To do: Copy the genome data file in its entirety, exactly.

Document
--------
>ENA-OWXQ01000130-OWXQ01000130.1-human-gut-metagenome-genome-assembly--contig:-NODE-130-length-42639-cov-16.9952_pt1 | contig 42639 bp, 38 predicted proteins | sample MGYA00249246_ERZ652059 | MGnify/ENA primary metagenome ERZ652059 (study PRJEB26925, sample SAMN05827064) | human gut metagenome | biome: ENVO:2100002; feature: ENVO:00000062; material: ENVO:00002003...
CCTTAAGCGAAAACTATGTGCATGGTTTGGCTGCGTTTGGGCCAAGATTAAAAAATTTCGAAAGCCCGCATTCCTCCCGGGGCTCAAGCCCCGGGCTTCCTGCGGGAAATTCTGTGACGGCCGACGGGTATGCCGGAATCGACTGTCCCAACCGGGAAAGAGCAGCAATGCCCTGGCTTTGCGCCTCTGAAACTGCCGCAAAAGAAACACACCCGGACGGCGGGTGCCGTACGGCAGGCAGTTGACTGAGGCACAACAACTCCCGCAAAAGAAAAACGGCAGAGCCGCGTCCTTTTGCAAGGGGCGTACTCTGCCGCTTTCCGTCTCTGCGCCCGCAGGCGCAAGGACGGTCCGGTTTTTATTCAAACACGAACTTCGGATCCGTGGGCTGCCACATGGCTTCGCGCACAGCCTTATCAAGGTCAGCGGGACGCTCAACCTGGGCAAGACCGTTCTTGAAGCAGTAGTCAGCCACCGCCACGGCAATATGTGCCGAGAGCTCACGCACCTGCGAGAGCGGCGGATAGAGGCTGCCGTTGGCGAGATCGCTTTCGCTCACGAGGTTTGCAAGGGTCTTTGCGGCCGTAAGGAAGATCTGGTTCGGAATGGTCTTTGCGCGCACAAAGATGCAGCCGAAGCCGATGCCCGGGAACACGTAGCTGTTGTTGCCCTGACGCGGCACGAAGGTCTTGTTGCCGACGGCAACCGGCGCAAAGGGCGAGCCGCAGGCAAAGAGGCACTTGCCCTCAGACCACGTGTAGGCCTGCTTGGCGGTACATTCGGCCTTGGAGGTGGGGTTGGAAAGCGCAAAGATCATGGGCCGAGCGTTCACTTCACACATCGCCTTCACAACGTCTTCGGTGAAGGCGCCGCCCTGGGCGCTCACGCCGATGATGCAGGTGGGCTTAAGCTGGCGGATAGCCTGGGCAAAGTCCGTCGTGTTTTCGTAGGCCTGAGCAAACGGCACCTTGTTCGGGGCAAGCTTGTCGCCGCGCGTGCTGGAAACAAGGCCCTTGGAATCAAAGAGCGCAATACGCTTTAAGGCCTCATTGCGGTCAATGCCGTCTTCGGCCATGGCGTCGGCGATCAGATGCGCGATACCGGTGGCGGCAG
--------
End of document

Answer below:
>ENA-OWXQ01000130-OWXQ01000130.1-human-gut-metagenome-genome-assembly--contig:-NODE-130-length-42639-cov-16.9952_pt1 | contig 42639 bp, 38 predicted proteins | sample MGYA00249246_ERZ652059 | MGnify/ENA primary metagenome ERZ652059 (study PRJEB26925, sample SAMN05827064) | human gut metagenome | biome: ENVO:2100002; feature: ENVO:00000062; material: ENVO:00002003...
CCTTAAGCGAAAACTATGTGCATGGTTTGGCTGCGTTTGGGCCAAGATTAAAAAATTTCGAAAGCCCGCATTCCTCCCGGGGCTCAAGCCCCGGGCTTCCTGCGGGAAATTCTGTGACGGCCGACGGGTATGCCGGAATCGACTGTCCCAACCGGGAAAGAGCAGCAATGCCCTGGCTTTGCGCCTCTGAAACTGCCGCAAAAGAAACACACCCGGACGGCGGGTGCCGTACGGCAGGCAGTTGACTGAGGCACAACAACTCCCGCAAAAGAAAAACGGCAGAGCCGCGTCCTTTTGCAAGGGGCGTACTCTGCCGCTTTCCGTCTCTGCGCCCGCAGGCGCAAGGACGGTCCGGTTTTTATTCAAACACGAACTTCGGATCCGTGGGCTGCCACATGGCTTCGCGCACAGCCTTATCAAGGTCAGCGGGACGCTCAACCTGGGCAAGACCGTTCTTGAAGCAGTAGTCAGCCACCGCCACGGCAATATGTGCCGAGAGCTCACGCACCTGCGAGAGCGGCGGATAGAGGCTGCCGTTGGCGAGATCGCTTTCGCTCACGAGGTTTGCAAGGGTCTTTGCGGCCGTAAGGAAGATCTGGTTCGGAATGGTCTTTGCGCGCACAAAGATGCAGCCGAAGCCGATGCCCGGGAACACGTAGCTGTTGTTGCCCTGACGCGGCACGAAGGTCTTGTTGCCGACGGCAACCGGCGCAAAGGGCGAGCCGCAGGCAAAGAGGCACTTGCCCTCAGACCACGTGTAGGCCTGCTTGGCGGTACATTCGGCCTTGGAGGTGGGGTTGGAAAGCGCAAAGATCATGGGCCGAGCGTTCACTTCACACATCGCCTTCACAACGTCTTCGGTGAAGGCGCCGCCCTGGGCGCTCACGCCGATGATGCAGGTGGGCTTAAGCTGGCGGATAGCCTGGGCAAAGTCCGTCGTGTTTTCGTAGGCCTGAGCAAACGGCACCTTGTTCGGGGCAAGCTTGTCGCCGCGCGTGCTGGAAACAAGGCCCTTGGAATCAAAGAGCGCAATACGCTTTAAGGCCTCATTGCGGTCAATGCCGTCTTCGGCCATGGCGTCGGCGATCAGATGCGCGATACCGGTGGCGGCAG